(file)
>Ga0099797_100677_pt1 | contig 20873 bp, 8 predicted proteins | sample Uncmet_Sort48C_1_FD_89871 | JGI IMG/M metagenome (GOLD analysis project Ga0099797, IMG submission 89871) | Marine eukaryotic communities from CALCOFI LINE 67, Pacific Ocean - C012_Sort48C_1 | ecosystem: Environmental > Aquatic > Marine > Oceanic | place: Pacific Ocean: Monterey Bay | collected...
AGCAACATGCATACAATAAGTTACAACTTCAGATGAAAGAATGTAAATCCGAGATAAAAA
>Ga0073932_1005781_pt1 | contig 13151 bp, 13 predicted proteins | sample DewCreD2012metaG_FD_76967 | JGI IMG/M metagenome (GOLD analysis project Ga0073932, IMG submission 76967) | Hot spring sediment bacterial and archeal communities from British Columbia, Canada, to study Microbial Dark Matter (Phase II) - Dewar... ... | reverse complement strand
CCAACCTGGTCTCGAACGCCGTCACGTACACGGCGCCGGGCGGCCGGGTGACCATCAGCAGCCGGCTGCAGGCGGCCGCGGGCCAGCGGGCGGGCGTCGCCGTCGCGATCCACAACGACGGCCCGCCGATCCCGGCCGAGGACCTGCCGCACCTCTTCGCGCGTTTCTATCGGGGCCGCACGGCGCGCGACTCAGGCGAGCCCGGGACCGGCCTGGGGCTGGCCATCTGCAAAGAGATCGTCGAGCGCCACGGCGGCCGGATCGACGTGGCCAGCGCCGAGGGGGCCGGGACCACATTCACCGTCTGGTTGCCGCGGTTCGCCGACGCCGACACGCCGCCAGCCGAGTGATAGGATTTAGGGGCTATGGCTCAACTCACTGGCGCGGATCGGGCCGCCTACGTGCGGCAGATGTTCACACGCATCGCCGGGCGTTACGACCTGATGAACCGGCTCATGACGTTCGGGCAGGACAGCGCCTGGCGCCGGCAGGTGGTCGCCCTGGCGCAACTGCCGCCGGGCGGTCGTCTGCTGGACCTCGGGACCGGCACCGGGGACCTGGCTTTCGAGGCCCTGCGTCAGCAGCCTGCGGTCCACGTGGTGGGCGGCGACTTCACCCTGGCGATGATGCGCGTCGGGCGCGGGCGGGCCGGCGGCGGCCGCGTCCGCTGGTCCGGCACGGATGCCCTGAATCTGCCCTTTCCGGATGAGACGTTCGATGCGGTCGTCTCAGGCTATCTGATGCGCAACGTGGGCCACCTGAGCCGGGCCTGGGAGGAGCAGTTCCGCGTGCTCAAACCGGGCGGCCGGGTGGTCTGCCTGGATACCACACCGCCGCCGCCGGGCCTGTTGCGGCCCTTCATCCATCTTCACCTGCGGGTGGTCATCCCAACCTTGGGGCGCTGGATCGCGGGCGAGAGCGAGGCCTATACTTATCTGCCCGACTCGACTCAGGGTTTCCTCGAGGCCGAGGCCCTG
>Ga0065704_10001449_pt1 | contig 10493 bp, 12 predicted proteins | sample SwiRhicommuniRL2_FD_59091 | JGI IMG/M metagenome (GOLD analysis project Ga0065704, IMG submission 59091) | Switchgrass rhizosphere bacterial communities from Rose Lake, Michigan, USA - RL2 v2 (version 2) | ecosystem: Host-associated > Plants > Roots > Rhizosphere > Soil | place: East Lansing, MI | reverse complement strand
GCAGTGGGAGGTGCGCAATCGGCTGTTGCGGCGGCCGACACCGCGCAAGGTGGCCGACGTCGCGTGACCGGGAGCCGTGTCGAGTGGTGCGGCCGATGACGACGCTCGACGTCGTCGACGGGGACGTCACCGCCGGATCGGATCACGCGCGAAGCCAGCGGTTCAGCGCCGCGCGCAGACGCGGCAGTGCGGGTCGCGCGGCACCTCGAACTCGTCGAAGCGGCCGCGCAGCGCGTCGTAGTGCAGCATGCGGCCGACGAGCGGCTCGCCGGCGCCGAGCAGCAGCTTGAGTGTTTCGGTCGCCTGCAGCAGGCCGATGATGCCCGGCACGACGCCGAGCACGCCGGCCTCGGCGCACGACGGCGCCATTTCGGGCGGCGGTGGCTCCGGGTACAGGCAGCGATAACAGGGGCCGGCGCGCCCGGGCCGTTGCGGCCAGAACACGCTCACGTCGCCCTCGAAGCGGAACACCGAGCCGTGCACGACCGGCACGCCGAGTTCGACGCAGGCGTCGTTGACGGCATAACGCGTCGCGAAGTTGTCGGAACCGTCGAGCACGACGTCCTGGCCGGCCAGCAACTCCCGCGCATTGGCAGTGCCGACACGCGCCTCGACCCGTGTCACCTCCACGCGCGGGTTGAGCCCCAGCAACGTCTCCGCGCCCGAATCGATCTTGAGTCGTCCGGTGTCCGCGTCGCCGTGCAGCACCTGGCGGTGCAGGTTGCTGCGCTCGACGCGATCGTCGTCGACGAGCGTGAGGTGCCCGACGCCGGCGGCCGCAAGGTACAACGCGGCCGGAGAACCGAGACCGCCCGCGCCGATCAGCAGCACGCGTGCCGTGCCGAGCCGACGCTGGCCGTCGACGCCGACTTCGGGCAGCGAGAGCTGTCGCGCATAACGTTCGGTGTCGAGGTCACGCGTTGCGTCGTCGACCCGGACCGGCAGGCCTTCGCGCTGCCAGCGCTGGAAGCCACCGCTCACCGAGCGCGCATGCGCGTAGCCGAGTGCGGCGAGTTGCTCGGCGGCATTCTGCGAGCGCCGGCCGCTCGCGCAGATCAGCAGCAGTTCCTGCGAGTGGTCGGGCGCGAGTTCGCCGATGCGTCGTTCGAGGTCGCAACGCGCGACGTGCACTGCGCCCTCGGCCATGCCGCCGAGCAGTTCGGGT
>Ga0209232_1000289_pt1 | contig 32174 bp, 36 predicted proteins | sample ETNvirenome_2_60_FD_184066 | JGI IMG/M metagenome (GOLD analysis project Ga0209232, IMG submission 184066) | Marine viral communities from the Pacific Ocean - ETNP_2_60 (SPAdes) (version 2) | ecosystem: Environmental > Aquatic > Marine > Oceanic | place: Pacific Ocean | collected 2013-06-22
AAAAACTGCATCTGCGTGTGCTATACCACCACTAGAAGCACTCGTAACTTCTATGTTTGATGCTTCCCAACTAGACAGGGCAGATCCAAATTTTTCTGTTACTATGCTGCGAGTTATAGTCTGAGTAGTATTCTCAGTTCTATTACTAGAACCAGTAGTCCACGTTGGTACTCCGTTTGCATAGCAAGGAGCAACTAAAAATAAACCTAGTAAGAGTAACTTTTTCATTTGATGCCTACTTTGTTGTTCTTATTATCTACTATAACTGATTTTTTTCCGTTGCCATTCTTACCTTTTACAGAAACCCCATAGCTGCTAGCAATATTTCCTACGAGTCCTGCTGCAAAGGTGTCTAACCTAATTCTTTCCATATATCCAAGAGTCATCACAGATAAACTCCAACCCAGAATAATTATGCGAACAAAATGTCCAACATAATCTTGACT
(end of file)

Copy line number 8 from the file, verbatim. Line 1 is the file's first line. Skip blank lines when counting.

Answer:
AAAAACTGCATCTGCGTGTGCTATACCACCACTAGAAGCACTCGTAACTTCTATGTTTGATGCTTCCCAACTAGACAGGGCAGATCCAAATTTTTCTGTTACTATGCTGCGAGTTATAGTCTGAGTAGTATTCTCAGTTCTATTACTAGAACCAGTAGTCCACGTTGGTACTCCGTTTGCATAGCAAGGAGCAACTAAAAATAAACCTAGTAAGAGTAACTTTTTCATTTGATGCCTACTTTGTTGTTCTTATTATCTACTATAACTGATTTTTTTCCGTTGCCATTCTTACCTTTTACAGAAACCCCATAGCTGCTAGCAATATTTCCTACGAGTCCTGCTGCAAAGGTGTCTAACCTAATTCTTTCCATATATCCAAGAGTCATCACAGATAAACTCCAACCCAGAATAATTATGCGAACAAAATGTCCAACATAATCTTGACT